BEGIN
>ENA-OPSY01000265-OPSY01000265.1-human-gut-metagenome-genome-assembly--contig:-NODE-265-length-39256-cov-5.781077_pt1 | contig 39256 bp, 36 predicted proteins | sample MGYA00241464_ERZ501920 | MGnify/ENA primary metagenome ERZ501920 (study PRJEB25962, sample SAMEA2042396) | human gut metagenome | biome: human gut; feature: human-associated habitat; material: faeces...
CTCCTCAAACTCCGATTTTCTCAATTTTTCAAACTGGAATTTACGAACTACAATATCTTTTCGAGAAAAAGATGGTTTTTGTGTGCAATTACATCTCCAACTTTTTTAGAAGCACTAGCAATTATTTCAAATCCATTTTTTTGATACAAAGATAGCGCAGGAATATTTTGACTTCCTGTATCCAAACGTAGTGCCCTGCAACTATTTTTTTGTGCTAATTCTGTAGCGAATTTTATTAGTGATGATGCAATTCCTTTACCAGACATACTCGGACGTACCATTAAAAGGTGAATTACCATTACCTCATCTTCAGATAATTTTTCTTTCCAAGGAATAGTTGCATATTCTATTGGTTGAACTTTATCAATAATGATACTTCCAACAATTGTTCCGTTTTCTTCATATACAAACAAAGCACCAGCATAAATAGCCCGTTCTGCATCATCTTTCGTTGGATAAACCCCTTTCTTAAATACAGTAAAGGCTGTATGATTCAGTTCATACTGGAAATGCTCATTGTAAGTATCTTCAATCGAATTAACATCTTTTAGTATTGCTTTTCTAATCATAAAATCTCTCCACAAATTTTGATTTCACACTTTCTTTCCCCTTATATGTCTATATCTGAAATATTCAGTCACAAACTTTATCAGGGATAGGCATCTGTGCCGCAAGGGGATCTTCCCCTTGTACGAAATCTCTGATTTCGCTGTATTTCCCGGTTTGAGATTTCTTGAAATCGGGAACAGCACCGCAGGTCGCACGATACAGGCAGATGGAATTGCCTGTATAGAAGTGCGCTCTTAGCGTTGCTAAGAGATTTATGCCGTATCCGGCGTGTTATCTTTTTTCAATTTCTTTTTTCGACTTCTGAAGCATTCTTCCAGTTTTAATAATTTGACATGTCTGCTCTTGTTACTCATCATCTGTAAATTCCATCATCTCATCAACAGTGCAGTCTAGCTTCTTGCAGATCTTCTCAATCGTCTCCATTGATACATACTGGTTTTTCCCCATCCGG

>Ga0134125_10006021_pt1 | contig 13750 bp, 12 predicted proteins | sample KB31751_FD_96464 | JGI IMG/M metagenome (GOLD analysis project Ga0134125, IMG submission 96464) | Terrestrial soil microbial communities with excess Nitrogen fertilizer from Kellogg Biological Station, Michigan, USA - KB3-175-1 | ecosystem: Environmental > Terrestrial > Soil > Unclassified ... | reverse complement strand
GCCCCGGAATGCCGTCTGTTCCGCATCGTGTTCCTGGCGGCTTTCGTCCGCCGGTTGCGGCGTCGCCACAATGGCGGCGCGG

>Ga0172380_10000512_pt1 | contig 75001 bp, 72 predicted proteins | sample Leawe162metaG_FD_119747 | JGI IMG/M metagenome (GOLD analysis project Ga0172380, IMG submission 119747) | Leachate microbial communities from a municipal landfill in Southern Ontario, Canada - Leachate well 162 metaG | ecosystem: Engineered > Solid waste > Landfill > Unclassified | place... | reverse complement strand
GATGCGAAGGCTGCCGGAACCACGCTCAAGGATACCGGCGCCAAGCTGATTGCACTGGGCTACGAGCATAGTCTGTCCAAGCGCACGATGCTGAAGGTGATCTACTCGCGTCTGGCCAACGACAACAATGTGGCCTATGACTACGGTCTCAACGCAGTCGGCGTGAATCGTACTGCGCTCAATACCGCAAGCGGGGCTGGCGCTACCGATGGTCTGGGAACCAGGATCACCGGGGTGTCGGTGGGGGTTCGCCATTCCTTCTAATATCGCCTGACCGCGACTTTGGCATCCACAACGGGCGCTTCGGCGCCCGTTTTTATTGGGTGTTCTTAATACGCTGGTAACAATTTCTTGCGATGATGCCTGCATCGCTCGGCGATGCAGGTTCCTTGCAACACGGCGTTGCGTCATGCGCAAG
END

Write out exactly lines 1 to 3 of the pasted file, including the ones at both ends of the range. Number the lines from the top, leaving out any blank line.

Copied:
>ENA-OPSY01000265-OPSY01000265.1-human-gut-metagenome-genome-assembly--contig:-NODE-265-length-39256-cov-5.781077_pt1 | contig 39256 bp, 36 predicted proteins | sample MGYA00241464_ERZ501920 | MGnify/ENA primary metagenome ERZ501920 (study PRJEB25962, sample SAMEA2042396) | human gut metagenome | biome: human gut; feature: human-associated habitat; material: faeces...
CTCCTCAAACTCCGATTTTCTCAATTTTTCAAACTGGAATTTACGAACTACAATATCTTTTCGAGAAAAAGATGGTTTTTGTGTGCAATTACATCTCCAACTTTTTTAGAAGCACTAGCAATTATTTCAAATCCATTTTTTTGATACAAAGATAGCGCAGGAATATTTTGACTTCCTGTATCCAAACGTAGTGCCCTGCAACTATTTTTTTGTGCTAATTCTGTAGCGAATTTTATTAGTGATGATGCAATTCCTTTACCAGACATACTCGGACGTACCATTAAAAGGTGAATTACCATTACCTCATCTTCAGATAATTTTTCTTTCCAAGGAATAGTTGCATATTCTATTGGTTGAACTTTATCAATAATGATACTTCCAACAATTGTTCCGTTTTCTTCATATACAAACAAAGCACCAGCATAAATAGCCCGTTCTGCATCATCTTTCGTTGGATAAACCCCTTTCTTAAATACAGTAAAGGCTGTATGATTCAGTTCATACTGGAAATGCTCATTGTAAGTATCTTCAATCGAATTAACATCTTTTAGTATTGCTTTTCTAATCATAAAATCTCTCCACAAATTTTGATTTCACACTTTCTTTCCCCTTATATGTCTATATCTGAAATATTCAGTCACAAACTTTATCAGGGATAGGCATCTGTGCCGCAAGGGGATCTTCCCCTTGTACGAAATCTCTGATTTCGCTGTATTTCCCGGTTTGAGATTTCTTGAAATCGGGAACAGCACCGCAGGTCGCACGATACAGGCAGATGGAATTGCCTGTATAGAAGTGCGCTCTTAGCGTTGCTAAGAGATTTATGCCGTATCCGGCGTGTTATCTTTTTTCAATTTCTTTTTTCGACTTCTGAAGCATTCTTCCAGTTTTAATAATTTGACATGTCTGCTCTTGTTACTCATCATCTGTAAATTCCATCATCTCATCAACAGTGCAGTCTAGCTTCTTGCAGATCTTCTCAATCGTCTCCATTGATACATACTGGTTTTTCCCCATCCGG

>Ga0134125_10006021_pt1 | contig 13750 bp, 12 predicted proteins | sample KB31751_FD_96464 | JGI IMG/M metagenome (GOLD analysis project Ga0134125, IMG submission 96464) | Terrestrial soil microbial communities with excess Nitrogen fertilizer from Kellogg Biological Station, Michigan, USA - KB3-175-1 | ecosystem: Environmental > Terrestrial > Soil > Unclassified ... | reverse complement strand